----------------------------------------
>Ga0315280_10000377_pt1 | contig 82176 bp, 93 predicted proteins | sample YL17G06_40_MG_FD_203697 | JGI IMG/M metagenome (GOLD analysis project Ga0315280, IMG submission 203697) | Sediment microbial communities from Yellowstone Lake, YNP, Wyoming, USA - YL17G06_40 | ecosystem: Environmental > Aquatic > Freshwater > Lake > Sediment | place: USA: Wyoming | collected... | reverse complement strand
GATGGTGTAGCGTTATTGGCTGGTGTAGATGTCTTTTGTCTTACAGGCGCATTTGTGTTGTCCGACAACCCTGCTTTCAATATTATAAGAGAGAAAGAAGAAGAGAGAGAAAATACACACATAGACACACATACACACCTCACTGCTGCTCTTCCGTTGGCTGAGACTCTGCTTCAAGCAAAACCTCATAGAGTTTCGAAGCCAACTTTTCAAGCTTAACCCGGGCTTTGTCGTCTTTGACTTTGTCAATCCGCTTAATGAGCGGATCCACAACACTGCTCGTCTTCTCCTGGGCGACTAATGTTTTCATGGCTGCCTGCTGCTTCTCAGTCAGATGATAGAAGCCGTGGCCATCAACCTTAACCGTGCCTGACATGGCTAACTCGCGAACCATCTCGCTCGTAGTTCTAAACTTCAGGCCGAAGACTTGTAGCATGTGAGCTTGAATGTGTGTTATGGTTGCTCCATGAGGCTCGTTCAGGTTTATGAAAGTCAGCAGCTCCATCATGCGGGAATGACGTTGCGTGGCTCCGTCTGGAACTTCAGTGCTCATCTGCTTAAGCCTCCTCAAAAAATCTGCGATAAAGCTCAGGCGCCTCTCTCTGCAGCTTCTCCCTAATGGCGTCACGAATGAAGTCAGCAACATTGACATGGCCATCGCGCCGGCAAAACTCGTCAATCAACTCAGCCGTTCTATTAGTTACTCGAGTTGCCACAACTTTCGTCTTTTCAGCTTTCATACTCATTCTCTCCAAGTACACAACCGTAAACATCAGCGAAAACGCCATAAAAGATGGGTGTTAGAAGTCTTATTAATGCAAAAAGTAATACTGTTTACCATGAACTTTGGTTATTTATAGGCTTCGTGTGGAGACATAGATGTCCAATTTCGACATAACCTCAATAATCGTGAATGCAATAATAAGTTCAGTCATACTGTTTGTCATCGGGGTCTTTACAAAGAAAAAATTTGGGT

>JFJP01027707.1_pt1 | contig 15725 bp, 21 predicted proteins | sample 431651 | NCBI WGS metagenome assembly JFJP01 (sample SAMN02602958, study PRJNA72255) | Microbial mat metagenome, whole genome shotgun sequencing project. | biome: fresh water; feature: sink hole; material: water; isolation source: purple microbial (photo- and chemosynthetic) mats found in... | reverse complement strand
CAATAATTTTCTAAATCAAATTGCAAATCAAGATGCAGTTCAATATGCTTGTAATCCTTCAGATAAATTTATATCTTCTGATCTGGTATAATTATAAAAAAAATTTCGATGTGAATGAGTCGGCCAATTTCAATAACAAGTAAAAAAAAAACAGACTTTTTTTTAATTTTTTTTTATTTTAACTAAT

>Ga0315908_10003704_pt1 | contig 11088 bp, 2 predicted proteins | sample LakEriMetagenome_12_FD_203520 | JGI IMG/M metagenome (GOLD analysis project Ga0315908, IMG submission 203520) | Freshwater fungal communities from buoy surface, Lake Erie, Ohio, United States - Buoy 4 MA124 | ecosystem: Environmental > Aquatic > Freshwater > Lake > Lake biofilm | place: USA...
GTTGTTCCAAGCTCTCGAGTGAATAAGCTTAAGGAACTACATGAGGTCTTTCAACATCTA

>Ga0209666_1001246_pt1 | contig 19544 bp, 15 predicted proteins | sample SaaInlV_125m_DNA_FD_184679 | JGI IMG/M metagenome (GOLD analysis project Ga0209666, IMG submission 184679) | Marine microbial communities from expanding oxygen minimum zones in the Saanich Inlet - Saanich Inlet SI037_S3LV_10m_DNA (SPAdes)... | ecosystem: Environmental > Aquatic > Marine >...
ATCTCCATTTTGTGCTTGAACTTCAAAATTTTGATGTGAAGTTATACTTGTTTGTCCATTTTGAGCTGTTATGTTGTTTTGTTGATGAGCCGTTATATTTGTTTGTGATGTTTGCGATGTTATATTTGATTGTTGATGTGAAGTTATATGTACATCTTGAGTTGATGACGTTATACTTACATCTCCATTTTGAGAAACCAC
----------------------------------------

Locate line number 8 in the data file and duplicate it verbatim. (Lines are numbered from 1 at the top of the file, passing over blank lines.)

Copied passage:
ATCTCCATTTTGTGCTTGAACTTCAAAATTTTGATGTGAAGTTATACTTGTTTGTCCATTTTGAGCTGTTATGTTGTTTTGTTGATGAGCCGTTATATTTGTTTGTGATGTTTGCGATGTTATATTTGATTGTTGATGTGAAGTTATATGTACATCTTGAGTTGATGACGTTATACTTACATCTCCATTTTGAGAAACCAC